Okay let's be honest here even with the Pakistani members; since when was their country "normal" in first place to be abnormal? A country that was created out of forced separation, thousands of people massacring, blood of scores of women, kids and men and worst of all, standing on only ONE single pillar: Religion. A country that lacked zero individuality in itself, no culture, no indigenous script, no identity other than one thing: religion. Even the language was taken from Indian heartland since Urdu had "Islamic script" and fitted perfectly with the "living breathing Islam" that Pakistani leaders had echoed initially in the formative years (Though I personally don't regard Urdu as Indian language as it was an impure residue of foreign invaders who twisted a bunch of languages to get their own selfish combination).

    Without understanding the core principles on the formation of any country, Pakistani leaders went about forming a nation that rests only on 1 pillar of religion while keeping all the remaining 3 corners of the nation unbalanced. No economic identity, no political concept, no cultural/linguistic identity apart from Arabizing the local language scripts (Sindhi uses Devanagari, Punjabi uses Gurumukhi, Balochi during its initial stage again used a Gujarati version of Devanagari and Kashmiri ((illegal)) uses Sharda another spinoff of Devanagari; all of which are offshoots of Sanskrit script).

    Hence a country cannot be termed abnormal later because it wasn't normal in first place. Even Israel doesn't rely solely on religion but has a set of founding characters that give it a ground in the modern world. Also Saudi Arabia uses "true Islam" only as an excuse to consolidate its royal family's absolute power over the throne of the country and their rulers know the only reason that country is surviving as a country is because of oil money and being the virtual pet of United States and West.


    To do this, first thing they will have to do is genuinely separate religion from state affairs and bring civil law system into the mainstream; which in genuine terms means true meaning of secularism that Mustafa Kemal Ataturk of Turkey brought when he founded the modern Turkey. That is what Pakistan will have to do but to do that it would mean going against the wishes of a very fundamentalist, paranoid, over-religious, over-zealous, narrow-minded and insecure population which in its current state is virtually impossible. The civilian politicians have given up on Pakistan as a nation and are busy looting it from all sides (Zardari rings a bell according to Pakistanis themselves) while the Army and ISI is the very source of religious fundamentalist foundation of Pakistan.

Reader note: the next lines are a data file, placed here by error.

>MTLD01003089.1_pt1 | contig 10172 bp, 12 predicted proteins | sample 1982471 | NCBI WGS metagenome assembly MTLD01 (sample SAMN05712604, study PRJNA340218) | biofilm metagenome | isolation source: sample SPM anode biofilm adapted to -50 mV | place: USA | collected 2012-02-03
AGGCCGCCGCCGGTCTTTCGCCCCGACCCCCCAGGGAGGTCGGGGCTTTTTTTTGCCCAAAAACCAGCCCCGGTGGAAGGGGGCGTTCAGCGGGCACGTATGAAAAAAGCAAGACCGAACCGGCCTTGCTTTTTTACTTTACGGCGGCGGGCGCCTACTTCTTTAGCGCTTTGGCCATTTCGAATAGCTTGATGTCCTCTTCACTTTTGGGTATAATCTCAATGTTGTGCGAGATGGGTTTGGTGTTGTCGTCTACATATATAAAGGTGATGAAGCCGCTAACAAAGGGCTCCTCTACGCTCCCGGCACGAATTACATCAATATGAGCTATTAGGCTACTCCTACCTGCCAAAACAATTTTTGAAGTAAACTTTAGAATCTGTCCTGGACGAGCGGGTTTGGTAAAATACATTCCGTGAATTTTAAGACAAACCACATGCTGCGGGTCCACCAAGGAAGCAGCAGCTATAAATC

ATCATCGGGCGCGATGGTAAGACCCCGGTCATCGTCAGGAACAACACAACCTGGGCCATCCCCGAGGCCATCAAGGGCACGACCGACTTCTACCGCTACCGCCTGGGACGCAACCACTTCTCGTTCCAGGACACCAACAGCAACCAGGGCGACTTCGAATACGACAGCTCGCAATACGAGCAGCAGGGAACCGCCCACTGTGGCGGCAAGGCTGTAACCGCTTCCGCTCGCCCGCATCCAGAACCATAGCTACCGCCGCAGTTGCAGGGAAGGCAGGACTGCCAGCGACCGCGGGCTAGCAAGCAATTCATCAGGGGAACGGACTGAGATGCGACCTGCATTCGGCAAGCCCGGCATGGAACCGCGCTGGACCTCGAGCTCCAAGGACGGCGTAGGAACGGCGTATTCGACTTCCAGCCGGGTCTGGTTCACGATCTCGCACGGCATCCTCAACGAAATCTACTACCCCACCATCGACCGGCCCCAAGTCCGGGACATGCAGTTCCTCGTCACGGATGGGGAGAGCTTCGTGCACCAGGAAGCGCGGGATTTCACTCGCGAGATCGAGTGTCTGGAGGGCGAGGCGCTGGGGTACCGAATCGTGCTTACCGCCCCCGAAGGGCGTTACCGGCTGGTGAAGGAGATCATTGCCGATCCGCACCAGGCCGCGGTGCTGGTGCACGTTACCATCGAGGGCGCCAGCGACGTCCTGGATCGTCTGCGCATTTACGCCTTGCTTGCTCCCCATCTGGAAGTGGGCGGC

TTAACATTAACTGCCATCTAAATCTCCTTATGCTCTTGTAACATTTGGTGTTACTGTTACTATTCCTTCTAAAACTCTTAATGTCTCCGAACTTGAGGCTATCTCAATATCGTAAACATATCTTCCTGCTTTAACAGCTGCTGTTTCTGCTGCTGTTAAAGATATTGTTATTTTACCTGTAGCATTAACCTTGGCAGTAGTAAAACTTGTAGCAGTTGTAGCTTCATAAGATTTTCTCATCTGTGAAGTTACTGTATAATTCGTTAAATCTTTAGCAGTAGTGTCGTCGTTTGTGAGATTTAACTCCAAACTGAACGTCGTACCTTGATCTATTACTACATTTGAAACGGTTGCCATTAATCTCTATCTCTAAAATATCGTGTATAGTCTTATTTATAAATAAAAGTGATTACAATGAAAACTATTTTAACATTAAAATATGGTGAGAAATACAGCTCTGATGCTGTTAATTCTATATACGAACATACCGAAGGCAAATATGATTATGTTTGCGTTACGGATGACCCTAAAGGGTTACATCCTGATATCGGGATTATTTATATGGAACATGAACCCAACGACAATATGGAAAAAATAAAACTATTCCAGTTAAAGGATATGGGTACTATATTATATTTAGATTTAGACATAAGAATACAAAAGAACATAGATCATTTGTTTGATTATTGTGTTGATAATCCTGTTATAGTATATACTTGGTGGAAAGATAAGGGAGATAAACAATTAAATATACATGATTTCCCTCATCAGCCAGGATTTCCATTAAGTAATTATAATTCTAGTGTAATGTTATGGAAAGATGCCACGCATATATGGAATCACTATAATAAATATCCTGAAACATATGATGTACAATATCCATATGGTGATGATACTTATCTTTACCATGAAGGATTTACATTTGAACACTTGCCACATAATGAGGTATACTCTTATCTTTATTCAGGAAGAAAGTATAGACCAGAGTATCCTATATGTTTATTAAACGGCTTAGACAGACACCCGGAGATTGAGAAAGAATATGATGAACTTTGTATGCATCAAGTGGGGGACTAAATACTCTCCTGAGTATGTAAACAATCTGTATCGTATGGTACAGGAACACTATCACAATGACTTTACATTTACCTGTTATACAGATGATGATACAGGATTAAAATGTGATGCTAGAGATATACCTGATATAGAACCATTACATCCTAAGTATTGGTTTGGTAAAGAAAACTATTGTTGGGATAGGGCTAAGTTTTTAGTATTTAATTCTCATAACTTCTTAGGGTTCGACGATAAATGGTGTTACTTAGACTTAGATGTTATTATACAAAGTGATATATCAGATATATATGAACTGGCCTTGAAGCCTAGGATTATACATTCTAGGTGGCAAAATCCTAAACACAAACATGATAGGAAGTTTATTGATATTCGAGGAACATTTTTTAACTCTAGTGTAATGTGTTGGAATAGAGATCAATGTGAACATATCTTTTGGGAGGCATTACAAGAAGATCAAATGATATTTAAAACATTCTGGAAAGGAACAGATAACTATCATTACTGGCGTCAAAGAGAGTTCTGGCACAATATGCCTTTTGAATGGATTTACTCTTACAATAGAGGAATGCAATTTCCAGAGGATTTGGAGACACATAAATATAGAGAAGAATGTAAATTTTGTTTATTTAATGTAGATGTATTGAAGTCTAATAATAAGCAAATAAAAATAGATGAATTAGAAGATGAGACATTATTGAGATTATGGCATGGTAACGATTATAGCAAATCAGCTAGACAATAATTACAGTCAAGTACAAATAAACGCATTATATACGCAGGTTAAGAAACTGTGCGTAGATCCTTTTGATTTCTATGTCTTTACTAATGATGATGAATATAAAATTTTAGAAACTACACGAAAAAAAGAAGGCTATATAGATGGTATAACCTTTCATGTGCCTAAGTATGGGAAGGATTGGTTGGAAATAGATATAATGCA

Wonder if the author really took into account these 2 points since he has so genuinely accepted the realities (although has a typical mark of blackening India in it but still better off)...
     
  14. bhogta

    bhogta Regular Member

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    Very rare to see a Pakistani taking sense. Good for him. But in my observation most of these type of people in Pakistan are not that famous as some nuts like Zaid Hamid.
     
  15. ejazr

    ejazr Stars and Ambassadors Stars and Ambassadors

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    His profile from wikipedia

    Seeing that he is ex-Army and also won a popular elections fighting PML-N in the Punjab hearland of Chakwal shows that his opinion could be more widspread that we believe. We need to understand that Pakistan is not a monolith entity and there are wide shade of opinions and a pretty active media.
     
  16. Phenom

    Phenom Regular Member

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    This is probably an US sponsered article, but nonetheless good to see such article appearing on Pakistani English papers. But the big problem is that, such articles are unlikely to appear on Urdu Papers.
     
  17. sandeepdg

    sandeepdg Senior Member Senior Member

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    Yeah, sure as hell they won't, mate !!